Yet if slashing the military’s carbon emissions had been part of COP26 discussions, it would no doubt have been camouflaging rather than greening: Tesla tanks, ‘green’ bombs and eco-friendly B52 bombers running on, er, hydrogen – in other words, army green colored green-washing.

This is actually happening, with the US and UK militaries proclaiming they are trying to cut carbon emissions. At the same time, military spending is increasing. The US budget was up by 4.4%, while the UK earlier this year announced it would expand its nuclear weapons program by 40%, with Trident to cost £31 billion ($42.1 bn).

That is $42.1 bn that could be spent far more wisely in the UK, and to go towards a global pot to mitigate the impact of climate change. The money could also be spent on outcomes with positive rather than negative long-term ramifications. For it is not just money being wasted now on the military. Slashing military budgets will reduce environmental damage and future costs to the public.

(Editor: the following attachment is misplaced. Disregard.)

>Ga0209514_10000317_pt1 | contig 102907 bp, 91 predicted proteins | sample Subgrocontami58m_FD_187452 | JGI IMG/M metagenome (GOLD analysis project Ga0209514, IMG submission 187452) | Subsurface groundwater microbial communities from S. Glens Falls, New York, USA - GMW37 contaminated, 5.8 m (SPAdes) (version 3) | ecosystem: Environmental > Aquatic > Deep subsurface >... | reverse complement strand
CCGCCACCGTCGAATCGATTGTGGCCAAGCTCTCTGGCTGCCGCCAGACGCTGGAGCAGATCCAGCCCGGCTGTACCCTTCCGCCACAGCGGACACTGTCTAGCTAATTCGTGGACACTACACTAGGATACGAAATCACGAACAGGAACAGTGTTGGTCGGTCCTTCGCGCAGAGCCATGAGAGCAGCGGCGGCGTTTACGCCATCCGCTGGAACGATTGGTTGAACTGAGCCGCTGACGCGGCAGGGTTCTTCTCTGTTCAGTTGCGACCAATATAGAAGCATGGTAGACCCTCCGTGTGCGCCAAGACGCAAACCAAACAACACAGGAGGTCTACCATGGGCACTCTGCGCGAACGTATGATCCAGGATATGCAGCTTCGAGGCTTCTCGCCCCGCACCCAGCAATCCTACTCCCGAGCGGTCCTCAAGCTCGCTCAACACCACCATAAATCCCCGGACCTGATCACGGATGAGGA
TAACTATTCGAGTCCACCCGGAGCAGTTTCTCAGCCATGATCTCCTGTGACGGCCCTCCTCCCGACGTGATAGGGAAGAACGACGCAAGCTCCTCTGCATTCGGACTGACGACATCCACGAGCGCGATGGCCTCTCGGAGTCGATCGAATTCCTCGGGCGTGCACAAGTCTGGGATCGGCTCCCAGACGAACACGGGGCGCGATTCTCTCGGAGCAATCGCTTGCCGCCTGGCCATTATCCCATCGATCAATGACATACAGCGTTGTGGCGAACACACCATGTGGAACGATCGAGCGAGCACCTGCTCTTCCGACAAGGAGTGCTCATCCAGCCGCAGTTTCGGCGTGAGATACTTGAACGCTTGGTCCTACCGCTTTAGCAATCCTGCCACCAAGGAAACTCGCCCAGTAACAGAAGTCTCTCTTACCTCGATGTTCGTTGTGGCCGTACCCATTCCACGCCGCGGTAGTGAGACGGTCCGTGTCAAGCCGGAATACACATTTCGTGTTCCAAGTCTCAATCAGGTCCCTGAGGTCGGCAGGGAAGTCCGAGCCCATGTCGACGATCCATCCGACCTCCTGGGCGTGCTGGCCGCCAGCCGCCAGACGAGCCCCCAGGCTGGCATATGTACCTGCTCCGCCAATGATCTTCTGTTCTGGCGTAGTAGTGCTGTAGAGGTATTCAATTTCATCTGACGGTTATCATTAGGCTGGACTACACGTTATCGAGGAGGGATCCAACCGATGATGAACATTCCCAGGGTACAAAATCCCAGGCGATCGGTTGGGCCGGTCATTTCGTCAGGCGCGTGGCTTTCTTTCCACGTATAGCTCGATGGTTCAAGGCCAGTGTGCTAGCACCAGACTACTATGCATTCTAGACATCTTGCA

Take the UK’s 20 nuclear-powered submarines that have been retired from service since 1980. Disposal of hazardous radioactive waste has not been completed on any of these subs, and is expected to take until the late 2060s. The current tab for decommissioning is £7.5 billion ($10.1 bn). There are a further 10 submarines (currently active) to decommission some time in the future.

As the world takes stock of the ‘blah blah blah’ COP26, let’s ramp up calls to demilitarize society as part of efforts to decarbonize economies.

As Martin Luther King said: “A nation that continues year after year to spend more money on military defense than on programs of social uplift is approaching spiritual death.”



Paul Cochrane is an independent journalist covering the Middle East and Africa. He lived in Bilad Al Sham (Cyprus, Palestine and Lebanon) for 24 years, mainly in Beirut. He is also the co-director of a documentary on the political-economy of water in Lebanon, “We Made Every Living Thing from Water”.